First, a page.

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Monday, December 22, 2008

Ingredients Protocols

Well, here it is, day 42 of being cooped up under a foot of snow. Really hampers the blogging, as I'm sitting on the same old beer and visiting no interesting new events. Fortunately, I picked up the ingredients for a homebrew a while back, so I can keep myself busy today. And in one small way, this may aid blogging.

The beer I'm planning to brew will not be reinheitsgebot-compliant. However, if I make it properly, it should taste like it is. Or could be. For me, adjuncts should always be minor notes that accentuate the innate beeriness of a brew rather than bludgeoning it while seeking to disguise that fact. Sometimes adjuncts are recognizable (coriander, spruce), sometimes not (coffee, black pepper). But at the end of the ferment, it should taste like beer, not, say, a fruit smoothie.

This rumination led to a question: why do American breweries revel in detailing every ingredient they include in a beer? No doubt it's an admixture of pride and a techie's desire to share the code with others who might understand it. This appears to be a North American instinct, though. Belgian breweries regularly dose their batches with dashes of this and drams of that, never considering the the idea of divulging their recipes. This is how it is in cooking--chefs actually want to keep the recipe secret, so other cooks don't discover the ingredient that turns a mole sauce, say, from ordinary to sublime.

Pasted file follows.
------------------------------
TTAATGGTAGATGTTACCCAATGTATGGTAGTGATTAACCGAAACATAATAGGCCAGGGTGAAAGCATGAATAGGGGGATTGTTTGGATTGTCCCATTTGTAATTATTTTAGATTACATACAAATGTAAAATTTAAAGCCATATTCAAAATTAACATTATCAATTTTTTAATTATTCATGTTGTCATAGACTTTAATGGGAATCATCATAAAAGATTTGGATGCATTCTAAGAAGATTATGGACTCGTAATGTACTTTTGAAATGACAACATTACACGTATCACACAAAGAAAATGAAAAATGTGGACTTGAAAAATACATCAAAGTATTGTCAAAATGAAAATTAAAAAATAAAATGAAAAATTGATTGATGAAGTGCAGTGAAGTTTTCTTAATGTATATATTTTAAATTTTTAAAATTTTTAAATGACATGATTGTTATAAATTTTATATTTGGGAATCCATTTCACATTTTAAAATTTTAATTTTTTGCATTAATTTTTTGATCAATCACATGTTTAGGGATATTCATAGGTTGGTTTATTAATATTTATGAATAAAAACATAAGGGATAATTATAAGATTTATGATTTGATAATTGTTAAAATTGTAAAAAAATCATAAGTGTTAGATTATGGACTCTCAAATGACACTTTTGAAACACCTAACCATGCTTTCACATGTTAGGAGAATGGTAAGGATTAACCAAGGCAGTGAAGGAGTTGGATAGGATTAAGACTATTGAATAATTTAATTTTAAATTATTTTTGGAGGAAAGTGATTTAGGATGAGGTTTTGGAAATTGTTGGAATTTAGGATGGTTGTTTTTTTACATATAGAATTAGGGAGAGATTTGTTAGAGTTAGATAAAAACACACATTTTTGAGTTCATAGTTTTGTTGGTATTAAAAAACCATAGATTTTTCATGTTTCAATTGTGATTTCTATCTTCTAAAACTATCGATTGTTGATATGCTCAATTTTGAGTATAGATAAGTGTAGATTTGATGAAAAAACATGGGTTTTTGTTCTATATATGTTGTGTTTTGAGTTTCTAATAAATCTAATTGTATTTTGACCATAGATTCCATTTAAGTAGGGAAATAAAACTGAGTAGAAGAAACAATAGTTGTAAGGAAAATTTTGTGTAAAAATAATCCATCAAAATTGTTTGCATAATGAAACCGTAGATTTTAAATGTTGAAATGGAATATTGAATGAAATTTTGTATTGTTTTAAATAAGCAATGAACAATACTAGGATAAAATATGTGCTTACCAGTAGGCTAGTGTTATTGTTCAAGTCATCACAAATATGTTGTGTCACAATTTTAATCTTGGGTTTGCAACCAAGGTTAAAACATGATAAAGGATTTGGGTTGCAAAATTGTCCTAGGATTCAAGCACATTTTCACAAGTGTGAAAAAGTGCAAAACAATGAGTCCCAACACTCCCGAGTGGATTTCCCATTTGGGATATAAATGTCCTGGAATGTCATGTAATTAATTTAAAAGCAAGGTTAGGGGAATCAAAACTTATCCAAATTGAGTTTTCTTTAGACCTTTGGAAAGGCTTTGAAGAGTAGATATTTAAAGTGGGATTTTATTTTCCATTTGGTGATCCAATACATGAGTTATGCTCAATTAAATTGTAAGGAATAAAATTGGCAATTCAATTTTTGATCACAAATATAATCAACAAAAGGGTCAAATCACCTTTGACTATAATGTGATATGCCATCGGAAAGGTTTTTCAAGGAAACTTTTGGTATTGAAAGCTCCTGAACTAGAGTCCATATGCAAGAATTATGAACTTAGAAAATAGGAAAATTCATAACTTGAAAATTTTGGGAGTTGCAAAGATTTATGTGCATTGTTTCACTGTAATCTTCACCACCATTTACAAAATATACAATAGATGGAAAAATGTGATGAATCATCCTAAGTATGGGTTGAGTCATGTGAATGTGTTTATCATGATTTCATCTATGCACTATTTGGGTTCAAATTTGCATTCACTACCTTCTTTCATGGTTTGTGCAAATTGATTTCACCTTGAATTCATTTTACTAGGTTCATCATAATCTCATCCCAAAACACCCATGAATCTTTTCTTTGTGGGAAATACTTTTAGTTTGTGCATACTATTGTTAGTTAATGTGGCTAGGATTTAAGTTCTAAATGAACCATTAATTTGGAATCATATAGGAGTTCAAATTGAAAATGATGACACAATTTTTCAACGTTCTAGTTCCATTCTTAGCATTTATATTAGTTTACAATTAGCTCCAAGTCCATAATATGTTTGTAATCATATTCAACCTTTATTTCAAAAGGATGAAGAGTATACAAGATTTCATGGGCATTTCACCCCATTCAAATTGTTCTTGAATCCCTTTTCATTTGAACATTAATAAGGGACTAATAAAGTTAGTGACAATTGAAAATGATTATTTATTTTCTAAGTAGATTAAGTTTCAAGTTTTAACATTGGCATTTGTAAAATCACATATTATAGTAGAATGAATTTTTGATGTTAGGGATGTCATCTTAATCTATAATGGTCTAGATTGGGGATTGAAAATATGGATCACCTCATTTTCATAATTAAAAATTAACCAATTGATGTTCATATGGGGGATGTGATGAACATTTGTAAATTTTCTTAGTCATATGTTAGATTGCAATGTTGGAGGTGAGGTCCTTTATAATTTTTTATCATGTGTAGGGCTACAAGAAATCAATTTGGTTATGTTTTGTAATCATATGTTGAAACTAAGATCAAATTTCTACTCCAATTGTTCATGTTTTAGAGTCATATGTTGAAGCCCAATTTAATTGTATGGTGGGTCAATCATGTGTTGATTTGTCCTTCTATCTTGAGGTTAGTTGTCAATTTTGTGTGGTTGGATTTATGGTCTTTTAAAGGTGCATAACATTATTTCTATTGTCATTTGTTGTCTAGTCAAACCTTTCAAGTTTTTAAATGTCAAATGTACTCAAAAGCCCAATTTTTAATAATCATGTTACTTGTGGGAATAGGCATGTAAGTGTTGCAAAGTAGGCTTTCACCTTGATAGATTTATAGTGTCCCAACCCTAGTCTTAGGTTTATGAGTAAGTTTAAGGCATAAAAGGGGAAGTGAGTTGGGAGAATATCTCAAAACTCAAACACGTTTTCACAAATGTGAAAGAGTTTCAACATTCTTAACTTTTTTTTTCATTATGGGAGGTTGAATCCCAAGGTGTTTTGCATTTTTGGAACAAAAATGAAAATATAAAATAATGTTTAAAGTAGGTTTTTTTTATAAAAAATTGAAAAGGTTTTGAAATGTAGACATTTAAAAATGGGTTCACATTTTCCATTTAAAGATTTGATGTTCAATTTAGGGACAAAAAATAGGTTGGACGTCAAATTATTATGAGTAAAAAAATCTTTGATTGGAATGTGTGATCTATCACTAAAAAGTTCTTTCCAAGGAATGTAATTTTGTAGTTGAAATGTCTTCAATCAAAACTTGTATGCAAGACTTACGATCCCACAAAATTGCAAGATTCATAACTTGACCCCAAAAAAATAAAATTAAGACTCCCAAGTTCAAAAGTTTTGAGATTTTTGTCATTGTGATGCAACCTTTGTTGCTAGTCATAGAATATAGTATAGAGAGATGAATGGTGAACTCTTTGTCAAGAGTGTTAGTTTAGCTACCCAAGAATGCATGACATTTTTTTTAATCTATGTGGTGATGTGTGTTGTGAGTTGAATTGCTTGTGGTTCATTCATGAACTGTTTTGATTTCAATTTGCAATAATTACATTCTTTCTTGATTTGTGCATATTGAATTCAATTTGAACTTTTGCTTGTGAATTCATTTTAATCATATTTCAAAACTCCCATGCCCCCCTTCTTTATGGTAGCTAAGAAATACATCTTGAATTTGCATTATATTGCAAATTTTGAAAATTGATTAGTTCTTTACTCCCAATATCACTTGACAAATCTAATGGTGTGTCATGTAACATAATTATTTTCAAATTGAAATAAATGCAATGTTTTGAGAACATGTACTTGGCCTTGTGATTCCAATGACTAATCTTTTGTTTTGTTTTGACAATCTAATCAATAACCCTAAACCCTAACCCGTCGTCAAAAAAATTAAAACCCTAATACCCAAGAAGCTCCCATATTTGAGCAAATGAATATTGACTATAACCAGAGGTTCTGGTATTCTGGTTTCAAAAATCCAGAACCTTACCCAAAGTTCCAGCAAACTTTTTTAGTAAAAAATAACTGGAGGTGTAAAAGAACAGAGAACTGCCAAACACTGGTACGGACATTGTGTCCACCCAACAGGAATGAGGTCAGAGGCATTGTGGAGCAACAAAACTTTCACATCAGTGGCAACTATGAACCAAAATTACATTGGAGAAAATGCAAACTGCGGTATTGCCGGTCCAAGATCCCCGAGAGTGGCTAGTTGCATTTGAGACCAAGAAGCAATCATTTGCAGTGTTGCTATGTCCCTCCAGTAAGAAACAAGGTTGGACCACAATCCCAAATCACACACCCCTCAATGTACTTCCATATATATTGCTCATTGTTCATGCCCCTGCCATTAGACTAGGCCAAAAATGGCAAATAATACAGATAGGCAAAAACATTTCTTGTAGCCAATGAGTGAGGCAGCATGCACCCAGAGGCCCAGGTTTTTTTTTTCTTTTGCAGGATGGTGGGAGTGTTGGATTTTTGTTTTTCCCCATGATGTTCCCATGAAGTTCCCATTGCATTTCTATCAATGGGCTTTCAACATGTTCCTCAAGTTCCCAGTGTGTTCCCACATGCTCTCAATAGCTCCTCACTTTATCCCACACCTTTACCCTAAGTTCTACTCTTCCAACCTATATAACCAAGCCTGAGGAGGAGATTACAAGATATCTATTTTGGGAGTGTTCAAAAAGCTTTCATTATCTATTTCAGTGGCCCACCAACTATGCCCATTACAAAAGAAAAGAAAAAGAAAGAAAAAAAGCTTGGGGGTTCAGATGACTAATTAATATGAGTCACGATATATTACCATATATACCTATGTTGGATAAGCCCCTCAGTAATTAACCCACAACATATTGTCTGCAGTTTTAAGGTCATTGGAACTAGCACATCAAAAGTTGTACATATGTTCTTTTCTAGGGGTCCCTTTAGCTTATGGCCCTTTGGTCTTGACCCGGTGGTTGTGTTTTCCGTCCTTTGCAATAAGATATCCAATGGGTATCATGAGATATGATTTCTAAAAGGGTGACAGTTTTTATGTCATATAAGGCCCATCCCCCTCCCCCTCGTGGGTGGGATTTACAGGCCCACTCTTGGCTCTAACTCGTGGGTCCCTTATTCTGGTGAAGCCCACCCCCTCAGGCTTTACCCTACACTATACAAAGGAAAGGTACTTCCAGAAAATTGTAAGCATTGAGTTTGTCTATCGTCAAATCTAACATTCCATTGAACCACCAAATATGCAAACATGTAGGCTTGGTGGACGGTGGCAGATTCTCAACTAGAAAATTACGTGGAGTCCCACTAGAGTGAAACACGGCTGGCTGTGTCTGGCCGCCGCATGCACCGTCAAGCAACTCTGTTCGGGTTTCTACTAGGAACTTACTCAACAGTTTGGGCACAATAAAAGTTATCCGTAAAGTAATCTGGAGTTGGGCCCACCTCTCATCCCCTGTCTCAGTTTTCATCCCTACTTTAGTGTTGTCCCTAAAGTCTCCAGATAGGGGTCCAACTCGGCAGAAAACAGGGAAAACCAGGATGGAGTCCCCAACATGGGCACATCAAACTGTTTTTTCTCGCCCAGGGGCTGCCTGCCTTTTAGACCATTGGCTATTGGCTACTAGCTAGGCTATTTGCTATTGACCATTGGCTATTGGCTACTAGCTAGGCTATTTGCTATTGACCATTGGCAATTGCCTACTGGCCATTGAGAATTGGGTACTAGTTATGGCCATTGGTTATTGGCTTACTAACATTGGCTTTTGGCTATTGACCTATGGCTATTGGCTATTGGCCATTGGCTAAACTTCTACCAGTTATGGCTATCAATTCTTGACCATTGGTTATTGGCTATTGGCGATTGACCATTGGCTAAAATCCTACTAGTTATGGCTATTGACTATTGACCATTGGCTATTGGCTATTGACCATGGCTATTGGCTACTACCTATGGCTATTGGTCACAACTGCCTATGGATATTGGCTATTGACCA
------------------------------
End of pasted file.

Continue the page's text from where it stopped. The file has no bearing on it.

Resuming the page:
Perhaps it's evolutionary. We might be at that stage where brewers want to reveal their ingredients and methods because of their originality. In ten years, when pinot casks, wild yeasts, and off-beat adjuncts are de rigeur, perhaps breweries will start to get a bit more secretive. I'm not actually looking forward to that day--as someone who writes about beer, I like to know absolutely everything I can about a beer. (Full disclosure: a big part of the reason beer writers want to know is because they're chicken and don't trust their palate. I'm not to proud to admit I'm a little chicken, too.) On the other hand, it might open up the prospect of some very interesting experimentation, too.

1 comment:

  1. What's your "secret" adjunct? Or was that just a tangent to ruminate on secrecy?